So, in January of 2020, I put down a non-refundable deposit with Ahmic Air in Yellowknife to fly Kathleen and me to the northwest corner of Whitefish Lake—please see diagram on title page. Unfortunately for us, and the world at large, the COVID-19 pandemic broke out soon after, and the Northwest Territories closed its borders, which remained closed, even for the following year in 2021.
Finally, though, in 2022, the Northwest Territories re-opened its borders to tourists, so I contacted Stephen, at Ahmic Air to resurrect our reservation. I also emailed him our 14-day proposed itinerary.
Kathleen and I are getting older. I’m 74, and she is 70. Our legs are starting to go, and the canoe felt a lot heavier, when I got it out of the shed. We planned this to be a leisurely, slow-paced, northern canoe trip, as it will likely be our last time out onto the Barren Grounds. Only 138 km (86 miles) over 14 days. Just an average of 10 km (six miles) per day. Easy peasy. As an added bit of comfort, we also pre-booked two nights at the Lynx Tundra Lodge, a smidge over half way through the trip. It would be an enjoyable break. Have a shower. Sleep on a bed. Maybe someone would even offer to make coffee for us. Maybe the coffee would be available on a non-stop basis. We had never seen the lodge on our previous trip up Lynx Lake, so I entered its coordinates into my GPS:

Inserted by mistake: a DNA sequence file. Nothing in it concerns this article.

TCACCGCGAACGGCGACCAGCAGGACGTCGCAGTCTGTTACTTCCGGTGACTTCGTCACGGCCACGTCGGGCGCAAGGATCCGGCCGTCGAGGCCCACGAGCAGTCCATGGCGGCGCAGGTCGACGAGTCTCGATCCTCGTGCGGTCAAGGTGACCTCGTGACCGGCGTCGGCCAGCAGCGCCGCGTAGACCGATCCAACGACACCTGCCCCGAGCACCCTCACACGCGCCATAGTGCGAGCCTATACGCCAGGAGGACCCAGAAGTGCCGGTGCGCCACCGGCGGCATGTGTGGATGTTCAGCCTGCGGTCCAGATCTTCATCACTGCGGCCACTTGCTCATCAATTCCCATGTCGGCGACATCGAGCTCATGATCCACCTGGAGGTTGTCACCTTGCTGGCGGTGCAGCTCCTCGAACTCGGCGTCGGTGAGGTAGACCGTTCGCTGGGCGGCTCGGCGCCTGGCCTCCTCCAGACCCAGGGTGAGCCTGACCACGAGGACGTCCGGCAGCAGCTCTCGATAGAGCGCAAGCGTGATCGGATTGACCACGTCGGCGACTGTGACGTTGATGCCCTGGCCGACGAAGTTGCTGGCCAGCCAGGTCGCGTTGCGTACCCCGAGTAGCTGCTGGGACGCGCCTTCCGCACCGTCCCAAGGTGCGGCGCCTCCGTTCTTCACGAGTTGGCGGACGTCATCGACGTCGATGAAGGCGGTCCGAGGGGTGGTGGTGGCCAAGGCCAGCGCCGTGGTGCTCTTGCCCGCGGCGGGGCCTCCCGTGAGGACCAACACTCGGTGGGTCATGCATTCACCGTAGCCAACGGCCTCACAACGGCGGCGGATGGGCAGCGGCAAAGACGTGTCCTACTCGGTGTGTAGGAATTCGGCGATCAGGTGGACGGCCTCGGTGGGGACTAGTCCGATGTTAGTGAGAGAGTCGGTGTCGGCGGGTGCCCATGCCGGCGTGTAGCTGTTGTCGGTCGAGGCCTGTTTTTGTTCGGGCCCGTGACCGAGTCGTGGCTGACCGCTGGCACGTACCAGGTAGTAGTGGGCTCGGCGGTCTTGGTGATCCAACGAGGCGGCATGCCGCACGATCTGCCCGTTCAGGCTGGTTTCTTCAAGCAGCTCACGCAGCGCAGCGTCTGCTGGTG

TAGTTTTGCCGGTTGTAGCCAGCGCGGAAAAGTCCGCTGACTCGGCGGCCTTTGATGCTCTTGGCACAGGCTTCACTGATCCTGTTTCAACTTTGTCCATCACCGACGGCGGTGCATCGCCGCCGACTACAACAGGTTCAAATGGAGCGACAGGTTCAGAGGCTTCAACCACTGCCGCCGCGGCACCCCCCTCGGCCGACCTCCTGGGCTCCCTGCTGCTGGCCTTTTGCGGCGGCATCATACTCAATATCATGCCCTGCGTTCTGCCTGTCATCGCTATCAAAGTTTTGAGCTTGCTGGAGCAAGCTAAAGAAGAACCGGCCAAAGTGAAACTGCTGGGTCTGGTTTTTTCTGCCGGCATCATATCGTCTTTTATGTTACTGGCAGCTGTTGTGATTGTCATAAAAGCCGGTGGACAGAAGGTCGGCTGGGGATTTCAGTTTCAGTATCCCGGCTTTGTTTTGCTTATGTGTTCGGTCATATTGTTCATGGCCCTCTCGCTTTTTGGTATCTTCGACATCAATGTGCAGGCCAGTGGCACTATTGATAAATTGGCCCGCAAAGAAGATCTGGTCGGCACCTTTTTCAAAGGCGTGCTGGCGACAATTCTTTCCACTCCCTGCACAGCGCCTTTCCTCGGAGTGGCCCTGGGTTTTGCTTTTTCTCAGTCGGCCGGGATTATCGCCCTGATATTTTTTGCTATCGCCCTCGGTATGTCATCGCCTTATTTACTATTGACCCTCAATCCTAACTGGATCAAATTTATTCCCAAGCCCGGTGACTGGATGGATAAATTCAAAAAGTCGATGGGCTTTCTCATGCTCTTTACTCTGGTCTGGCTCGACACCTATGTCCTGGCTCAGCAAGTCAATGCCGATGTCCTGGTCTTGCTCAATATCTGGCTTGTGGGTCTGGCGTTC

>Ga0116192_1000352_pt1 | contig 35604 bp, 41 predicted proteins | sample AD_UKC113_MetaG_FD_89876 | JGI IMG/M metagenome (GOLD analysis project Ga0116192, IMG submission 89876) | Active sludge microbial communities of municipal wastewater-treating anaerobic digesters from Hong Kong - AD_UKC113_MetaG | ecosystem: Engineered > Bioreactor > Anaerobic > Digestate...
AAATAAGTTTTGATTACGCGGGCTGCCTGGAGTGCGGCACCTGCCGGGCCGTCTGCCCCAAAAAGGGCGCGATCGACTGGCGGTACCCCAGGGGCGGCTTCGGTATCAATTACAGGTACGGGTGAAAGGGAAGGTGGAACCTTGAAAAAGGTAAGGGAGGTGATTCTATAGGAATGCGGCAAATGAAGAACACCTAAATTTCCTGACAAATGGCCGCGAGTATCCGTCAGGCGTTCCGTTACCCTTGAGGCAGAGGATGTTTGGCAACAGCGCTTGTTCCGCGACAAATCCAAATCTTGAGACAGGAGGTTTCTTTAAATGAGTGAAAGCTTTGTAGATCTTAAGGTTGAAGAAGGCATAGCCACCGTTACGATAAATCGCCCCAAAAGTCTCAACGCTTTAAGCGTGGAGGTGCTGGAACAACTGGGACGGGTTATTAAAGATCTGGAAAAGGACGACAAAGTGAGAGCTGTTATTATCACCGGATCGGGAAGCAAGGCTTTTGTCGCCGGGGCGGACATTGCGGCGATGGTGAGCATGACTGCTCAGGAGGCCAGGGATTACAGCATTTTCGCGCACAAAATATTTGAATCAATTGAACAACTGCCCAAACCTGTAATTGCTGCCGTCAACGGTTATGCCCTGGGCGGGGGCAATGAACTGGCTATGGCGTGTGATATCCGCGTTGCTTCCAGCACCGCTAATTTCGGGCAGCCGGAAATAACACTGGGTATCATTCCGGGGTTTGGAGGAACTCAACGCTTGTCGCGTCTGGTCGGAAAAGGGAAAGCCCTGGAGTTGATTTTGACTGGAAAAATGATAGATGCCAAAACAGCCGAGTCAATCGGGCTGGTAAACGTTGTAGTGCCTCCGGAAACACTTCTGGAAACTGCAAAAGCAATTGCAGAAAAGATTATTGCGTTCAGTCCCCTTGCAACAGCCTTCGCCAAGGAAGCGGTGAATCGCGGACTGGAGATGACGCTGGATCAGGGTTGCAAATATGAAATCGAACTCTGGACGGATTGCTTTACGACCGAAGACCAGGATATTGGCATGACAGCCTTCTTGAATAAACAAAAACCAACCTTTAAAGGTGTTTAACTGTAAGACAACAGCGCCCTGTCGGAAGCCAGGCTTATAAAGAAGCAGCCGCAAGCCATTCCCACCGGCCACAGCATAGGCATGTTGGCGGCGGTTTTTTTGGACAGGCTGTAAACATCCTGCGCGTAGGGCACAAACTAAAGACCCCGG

Lynx Tundra Lodge 620 27.35’ N, 1060 degrees 18.014’ W.
Just for fun, I created this Google Earth map for five of our intended destinations. We planned to begin this trip close to the former camp of the late ‘Tundra’ Tom Faess. We had visited Tom’s camp on our 2001 trip to the Snowdrift River, and tremendously enjoyed his generosity of a free shower and cups of coffee. We were curious what, if anything remained of his camp since his passing away from cancer on April 1, 2018.
After being dropped off by the float plane, and briefly reminiscing about the over-the height-of-land portion of our journey to the Snowdrift River in 2001, we then intended to paddle to Gordon’s Esker. In 2001, Kathleen and I had been windbound for two days on a small beach directly opposite a scenic esker. When we finally reached Tom’s camp after the wind died, I asked the assembled guests, “So, two days ago, Kathleen and I had been camped across from an esker about six km (four miles) from here. We saw a boat with a motor leave the esker and head west. Was it your boat?”
“Yes it was,” replied a lady. “We were visiting Gordon’s esker. Lots of artifacts there.”
“I didn’t know that. Why is it called Gordon’s esker?”
“It was named for Bryan Gordon,” Tom said. “Gordon did a lot of archeological work there. About 10,000 Dene artifacts have been found on that esker.”
Tom further explained that the Whitefish Lake corridor was important for hunting, as the caribou always crossed Whitefish Lake at Gordon's Esker because the water is only 4 ft. (1.3 m) deep.
“The caribou were easy to hunt in the shallow water.”
“Interesting. Too bad Kathleen and I didn’t know that. Would have been great to camp on that esker.”
Well, Kathleen and I had another chance to camp on Gordon’s Esker. We’d be there on July fifth.
On July 10, as you can see from our itinerary, we intended to camp at Lynx Creek Esker, the same spot where we had accidentally camped in 2001. I think I hear you asking, “Accidentally? How can you camp at a spot accidentally? Didn’t you camp there on purpose?”